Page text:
Cymbalta Dosage/Direction for Use



Eli Lilly


Full Prescribing Info
Dosage/Direction for Use
For oral use, with or without food. Cymbalta should be swallowed whole and should not be chewed or crushed, nor should the capsule be opened and its contents sprinkled on food or mixed with liquids. All of these might affect the enteric coating.
Major depressive disorder: The starting and recommended maintenance dose is 60 mg once daily. Dosages above 60 mg once daily, up to a maximum dose of 120 mg/day administered in evenly divided doses, have been evaluated from a safety perspective in clinical trials. However, there is no clinical evidence suggesting that patients not responding to the initial recommended dose may benefit from dose up-titrations.
Therapeutic response is usually seen after 2-4 weeks of treatment.
After consolidation of the antidepressive response, it is recommended to continue treatment for several months, in order to avoid relapse. In patients responding to duloxetine, and with a history of repeated episodes of major depression, further long-term treatment at a dose of 60 to 120 mg/day could be considered.
Generalised anxiety disorder: For most patients, the recommended starting dose for Cymbalta is 60 mg administered once daily. For some patients, it may be desirable to start at 30 mg once daily for 1 week, to allow patients to adjust to the medication before increasing to 60 mg once daily. While a 120 mg once daily dose was shown to be effective, there is no evidence that doses greater than 60 mg once daily confer additional benefit. Nevertheless, if a decision is made to increase the dose beyond 60 mg once daily, dose increases should be in increments of 30 mg once daily. The safety of doses above 120 mg once daily has not been adequately evaluated.
Diabetic peripheral neuropathic pain: The starting and recommended maintenance dose is 60 mg daily. While a dose up to 120mg/day was shown to be safe and effective, there is no evidence that doses higher than 60mg confer additional significant benefit, and the higher dose is clearly less well tolerated. For patients for whom tolerability is a concern, a lower starting dose may be considered. Since diabetes is frequently complicated by renal disease, a lower starting dose and gradual increase in dose should be considered for patients with renal impairment. As the progression of diabetic peripheral neuropathy is highly variable and management of pain is empirical, the effectiveness of Cymbalta must be assessed individually. Efficacy beyond 12 weeks has not been systemically studied in placebo-controlled trials, but a 1-year open-label safety study was conducted.
Response to treatment should be evaluated after 2 months. In patients with inadequate initial response, additional response after this time is unlikely.
The therapeutic benefit should be reassessed regularly (at least every three months) (see Pharmacology: Pharmacodynamics under Actions).
Fibromyalgia: The recommended dose for Cymbalta is 60 mg once daily. Treatment may begin at 30 mg once daily for 1 week, to allow patients to adjust to the medication before increasing to 60 mg once daily. There is limited evidence that doses greater than 60 mg/day confer additional benefit, even in patients who do not respond to a 60 mg dose, and higher doses are associated with a higher rate of adverse reactions. The safety of doses above 120 mg once daily has not been evaluated in fibromyalgia. The efficacy of Cymbalta in the management of fibromyalgia has been demonstrated in placebo-controlled studies up to 3 months. The efficacy of Cymbalta was not demonstrated in longer studies; however, continued treatment should be based on individual patient response.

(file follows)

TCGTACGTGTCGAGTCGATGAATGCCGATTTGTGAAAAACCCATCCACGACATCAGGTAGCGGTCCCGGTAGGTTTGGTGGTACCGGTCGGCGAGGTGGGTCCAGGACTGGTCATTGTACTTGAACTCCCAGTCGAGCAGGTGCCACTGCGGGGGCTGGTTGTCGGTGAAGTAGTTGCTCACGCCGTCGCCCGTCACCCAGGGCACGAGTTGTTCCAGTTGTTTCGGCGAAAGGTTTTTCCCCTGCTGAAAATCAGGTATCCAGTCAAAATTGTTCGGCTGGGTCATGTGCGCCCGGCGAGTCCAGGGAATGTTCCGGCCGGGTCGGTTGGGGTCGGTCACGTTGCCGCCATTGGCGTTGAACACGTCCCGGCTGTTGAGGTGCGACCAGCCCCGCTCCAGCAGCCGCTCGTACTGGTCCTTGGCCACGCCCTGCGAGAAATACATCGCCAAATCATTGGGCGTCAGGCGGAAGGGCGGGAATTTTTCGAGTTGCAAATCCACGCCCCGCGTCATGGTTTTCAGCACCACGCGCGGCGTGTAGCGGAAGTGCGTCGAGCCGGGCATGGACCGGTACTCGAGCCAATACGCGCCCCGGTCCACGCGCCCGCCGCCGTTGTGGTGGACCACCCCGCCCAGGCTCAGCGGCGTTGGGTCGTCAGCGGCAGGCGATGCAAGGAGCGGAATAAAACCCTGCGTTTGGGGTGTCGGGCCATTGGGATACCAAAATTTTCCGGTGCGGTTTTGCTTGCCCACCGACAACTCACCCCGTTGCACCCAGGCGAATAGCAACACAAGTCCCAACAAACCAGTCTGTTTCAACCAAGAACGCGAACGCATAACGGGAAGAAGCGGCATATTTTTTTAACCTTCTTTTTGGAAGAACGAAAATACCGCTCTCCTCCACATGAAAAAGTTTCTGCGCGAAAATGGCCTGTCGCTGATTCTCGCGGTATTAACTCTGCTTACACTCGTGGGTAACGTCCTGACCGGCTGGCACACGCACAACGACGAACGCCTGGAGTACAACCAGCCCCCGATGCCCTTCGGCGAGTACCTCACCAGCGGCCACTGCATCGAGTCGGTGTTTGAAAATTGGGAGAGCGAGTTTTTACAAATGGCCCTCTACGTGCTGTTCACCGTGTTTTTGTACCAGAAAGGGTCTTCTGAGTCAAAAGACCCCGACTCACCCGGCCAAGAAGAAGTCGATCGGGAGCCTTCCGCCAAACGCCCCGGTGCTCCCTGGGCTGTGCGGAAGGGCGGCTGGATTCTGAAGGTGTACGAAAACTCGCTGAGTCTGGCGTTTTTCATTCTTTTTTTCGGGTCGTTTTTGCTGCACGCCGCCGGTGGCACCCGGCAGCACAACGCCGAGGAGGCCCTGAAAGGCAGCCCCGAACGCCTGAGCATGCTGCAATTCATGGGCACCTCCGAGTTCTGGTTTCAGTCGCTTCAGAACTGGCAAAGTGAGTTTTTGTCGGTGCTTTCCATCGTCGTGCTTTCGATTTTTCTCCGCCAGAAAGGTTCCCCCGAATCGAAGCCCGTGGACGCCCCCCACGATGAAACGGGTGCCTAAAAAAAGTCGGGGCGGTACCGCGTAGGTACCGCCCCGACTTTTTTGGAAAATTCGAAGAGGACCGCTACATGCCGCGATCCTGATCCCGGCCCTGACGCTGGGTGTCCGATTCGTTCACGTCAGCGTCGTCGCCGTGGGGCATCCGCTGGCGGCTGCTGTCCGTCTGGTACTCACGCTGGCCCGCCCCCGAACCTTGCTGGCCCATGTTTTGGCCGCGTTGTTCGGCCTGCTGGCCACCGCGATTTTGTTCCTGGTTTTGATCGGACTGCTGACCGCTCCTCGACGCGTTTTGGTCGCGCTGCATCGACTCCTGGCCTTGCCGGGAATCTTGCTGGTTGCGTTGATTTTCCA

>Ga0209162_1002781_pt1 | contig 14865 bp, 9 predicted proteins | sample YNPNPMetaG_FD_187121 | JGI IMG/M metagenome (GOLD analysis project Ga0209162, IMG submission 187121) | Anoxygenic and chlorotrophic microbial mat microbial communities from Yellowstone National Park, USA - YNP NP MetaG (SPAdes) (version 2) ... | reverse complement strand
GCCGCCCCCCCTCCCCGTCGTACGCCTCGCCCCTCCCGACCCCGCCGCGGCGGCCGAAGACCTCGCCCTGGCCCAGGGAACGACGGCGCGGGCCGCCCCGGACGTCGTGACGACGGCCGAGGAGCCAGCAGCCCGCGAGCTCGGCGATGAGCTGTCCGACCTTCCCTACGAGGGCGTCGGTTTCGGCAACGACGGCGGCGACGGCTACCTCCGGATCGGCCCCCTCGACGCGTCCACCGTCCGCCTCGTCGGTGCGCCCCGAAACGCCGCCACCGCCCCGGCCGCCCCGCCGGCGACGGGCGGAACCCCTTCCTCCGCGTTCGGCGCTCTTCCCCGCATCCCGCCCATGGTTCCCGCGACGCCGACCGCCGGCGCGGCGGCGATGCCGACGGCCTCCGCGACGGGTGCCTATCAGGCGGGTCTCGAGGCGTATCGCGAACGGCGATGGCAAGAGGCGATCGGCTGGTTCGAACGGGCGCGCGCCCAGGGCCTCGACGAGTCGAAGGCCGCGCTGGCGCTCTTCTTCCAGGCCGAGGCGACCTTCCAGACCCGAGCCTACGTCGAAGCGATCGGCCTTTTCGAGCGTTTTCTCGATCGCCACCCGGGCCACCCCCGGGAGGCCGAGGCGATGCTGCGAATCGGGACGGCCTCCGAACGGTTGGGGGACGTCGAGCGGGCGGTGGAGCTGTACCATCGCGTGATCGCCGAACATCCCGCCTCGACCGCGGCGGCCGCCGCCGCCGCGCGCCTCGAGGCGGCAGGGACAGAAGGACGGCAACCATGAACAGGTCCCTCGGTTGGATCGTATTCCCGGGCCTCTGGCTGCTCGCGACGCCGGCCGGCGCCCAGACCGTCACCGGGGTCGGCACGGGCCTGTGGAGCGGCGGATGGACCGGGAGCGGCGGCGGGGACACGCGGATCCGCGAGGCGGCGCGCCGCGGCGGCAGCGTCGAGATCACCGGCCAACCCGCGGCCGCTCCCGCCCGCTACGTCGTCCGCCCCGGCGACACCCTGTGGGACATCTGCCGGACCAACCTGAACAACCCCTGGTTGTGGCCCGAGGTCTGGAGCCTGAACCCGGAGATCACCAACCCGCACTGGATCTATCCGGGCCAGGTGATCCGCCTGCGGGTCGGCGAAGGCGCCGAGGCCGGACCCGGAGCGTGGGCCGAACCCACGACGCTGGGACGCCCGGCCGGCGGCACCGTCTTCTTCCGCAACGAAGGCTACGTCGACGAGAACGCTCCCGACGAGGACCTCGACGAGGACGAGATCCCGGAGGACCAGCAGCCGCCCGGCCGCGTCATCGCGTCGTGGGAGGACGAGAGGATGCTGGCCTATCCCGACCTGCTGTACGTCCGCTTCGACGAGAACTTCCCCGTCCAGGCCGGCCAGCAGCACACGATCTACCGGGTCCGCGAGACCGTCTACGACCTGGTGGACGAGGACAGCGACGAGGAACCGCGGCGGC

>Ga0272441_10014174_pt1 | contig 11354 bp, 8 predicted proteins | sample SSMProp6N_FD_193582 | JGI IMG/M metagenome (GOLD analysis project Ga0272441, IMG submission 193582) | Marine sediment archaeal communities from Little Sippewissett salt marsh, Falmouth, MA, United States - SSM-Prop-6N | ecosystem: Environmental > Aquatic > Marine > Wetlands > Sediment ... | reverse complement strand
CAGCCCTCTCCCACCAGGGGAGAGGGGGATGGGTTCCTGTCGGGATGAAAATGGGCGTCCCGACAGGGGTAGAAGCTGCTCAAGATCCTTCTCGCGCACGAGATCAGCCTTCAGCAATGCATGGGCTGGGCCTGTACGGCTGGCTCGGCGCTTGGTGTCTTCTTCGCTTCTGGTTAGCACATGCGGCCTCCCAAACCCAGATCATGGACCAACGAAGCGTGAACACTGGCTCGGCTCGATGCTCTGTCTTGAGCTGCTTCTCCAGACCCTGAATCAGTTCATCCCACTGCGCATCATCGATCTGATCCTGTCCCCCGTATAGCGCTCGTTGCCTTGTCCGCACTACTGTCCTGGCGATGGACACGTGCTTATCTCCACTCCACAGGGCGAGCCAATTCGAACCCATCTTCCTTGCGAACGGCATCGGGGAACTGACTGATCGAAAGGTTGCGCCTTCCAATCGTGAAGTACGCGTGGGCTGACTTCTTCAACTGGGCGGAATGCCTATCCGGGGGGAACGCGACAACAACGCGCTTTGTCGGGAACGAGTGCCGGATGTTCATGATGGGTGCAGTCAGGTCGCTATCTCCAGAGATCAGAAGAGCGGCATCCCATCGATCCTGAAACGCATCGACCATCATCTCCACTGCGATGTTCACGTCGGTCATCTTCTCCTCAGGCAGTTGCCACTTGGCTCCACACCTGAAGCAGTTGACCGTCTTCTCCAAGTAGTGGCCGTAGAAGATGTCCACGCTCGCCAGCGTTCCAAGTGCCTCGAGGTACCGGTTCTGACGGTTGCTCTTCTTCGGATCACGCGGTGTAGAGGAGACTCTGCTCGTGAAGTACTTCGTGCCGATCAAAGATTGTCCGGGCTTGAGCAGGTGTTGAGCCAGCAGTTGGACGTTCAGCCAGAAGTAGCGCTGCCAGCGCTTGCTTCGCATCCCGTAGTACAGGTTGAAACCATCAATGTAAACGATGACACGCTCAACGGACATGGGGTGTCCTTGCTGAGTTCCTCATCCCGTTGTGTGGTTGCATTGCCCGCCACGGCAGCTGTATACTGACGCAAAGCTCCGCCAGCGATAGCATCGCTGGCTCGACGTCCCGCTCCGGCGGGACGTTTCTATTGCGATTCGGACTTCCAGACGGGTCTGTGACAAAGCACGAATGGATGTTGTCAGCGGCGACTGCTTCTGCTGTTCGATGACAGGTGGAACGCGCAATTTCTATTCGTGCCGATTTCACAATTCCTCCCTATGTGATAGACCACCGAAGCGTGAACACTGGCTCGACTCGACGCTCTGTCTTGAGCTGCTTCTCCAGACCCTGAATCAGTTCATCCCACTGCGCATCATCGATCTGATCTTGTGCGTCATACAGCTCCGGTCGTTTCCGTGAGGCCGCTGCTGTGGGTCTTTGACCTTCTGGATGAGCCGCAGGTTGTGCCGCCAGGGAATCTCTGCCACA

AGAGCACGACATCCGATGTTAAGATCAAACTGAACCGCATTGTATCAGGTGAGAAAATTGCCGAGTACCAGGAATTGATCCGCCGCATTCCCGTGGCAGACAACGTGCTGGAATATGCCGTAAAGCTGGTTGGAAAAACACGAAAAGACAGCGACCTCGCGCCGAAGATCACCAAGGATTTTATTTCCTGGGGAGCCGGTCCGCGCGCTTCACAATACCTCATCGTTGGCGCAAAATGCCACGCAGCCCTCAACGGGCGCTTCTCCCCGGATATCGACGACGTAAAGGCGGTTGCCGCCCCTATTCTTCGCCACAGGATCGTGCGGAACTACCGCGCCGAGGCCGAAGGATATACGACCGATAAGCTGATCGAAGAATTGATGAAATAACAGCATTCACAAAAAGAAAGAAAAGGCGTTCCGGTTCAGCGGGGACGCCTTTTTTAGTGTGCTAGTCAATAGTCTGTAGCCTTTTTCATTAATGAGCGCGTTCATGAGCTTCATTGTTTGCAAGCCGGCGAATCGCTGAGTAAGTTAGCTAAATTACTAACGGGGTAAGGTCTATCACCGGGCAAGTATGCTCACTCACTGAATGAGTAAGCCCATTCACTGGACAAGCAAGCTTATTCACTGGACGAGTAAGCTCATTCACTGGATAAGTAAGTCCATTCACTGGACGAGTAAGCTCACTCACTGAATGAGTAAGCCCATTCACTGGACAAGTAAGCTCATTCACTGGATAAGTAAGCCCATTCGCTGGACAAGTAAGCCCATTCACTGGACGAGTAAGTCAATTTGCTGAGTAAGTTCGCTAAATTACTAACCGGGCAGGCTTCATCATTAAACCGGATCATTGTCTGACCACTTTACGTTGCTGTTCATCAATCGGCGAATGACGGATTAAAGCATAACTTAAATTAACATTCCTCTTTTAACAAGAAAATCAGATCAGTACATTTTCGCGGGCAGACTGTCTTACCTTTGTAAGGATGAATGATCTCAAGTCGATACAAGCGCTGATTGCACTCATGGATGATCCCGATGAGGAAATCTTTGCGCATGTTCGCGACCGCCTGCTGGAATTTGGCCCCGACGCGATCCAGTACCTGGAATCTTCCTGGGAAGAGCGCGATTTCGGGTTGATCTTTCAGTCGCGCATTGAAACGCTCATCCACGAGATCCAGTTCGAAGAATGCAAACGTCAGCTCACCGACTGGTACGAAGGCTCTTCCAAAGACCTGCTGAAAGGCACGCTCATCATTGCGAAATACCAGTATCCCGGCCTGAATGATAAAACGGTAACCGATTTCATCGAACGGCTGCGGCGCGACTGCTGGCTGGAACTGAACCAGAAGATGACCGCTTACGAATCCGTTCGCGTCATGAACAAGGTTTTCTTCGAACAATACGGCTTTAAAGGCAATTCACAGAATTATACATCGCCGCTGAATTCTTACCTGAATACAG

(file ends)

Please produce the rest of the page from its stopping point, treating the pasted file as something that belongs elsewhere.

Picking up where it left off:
Elderly: No dosage adjustment is recommended for elderly patients solely on the basis of age. However, as with any medicine, caution should be exercised when treating the elderly, especially with Cymbalta 120 mg per day for major depressive disorder or generalised anxiety disorder, for which data are limited (see Precautions, Pharmacology: Pharmacodynamics and Pharmacokinetics under Actions).
Hepatic impairment: Cymbalta must not be used in patients with liver disease resulting in hepatic impairment (see Contraindications and Pharmacology: Pharmacokinetics under Actions).
Renal impairment: No dosage adjustment is necessary for patients with mild or moderate renal dysfunction (creatinine clearance 30 to 80 ml/min). See Contraindications for patients with severe renal impairment.
Paediatric population: Cymbalta should not be used in children and adolescents under the age of 18 years for the treatment of major depressive disorder because of safety and efficacy concerns (see Precautions).
The safety and efficacy of Cymbalta for the treatment of diabetic peripheral neuropathic pain or generalised anxiety disorder have not been established.
Therefore, administration of Cymbalta to children and adolescents is not recommended.
Discontinuation of treatment: Abrupt discontinuation should be avoided. When stopping treatment with Cymbalta the dose should be gradually reduced over a period of at least one to two weeks in order to reduce the risk of withdrawal reactions (see Precautions and Adverse Reactions). If intolerable symptoms occur following a decrease in the dose or upon discontinuation of treatment, then resuming the previously prescribed dose may be considered. Subsequently, the physician may continue decreasing the dose, but at a more gradual rate.
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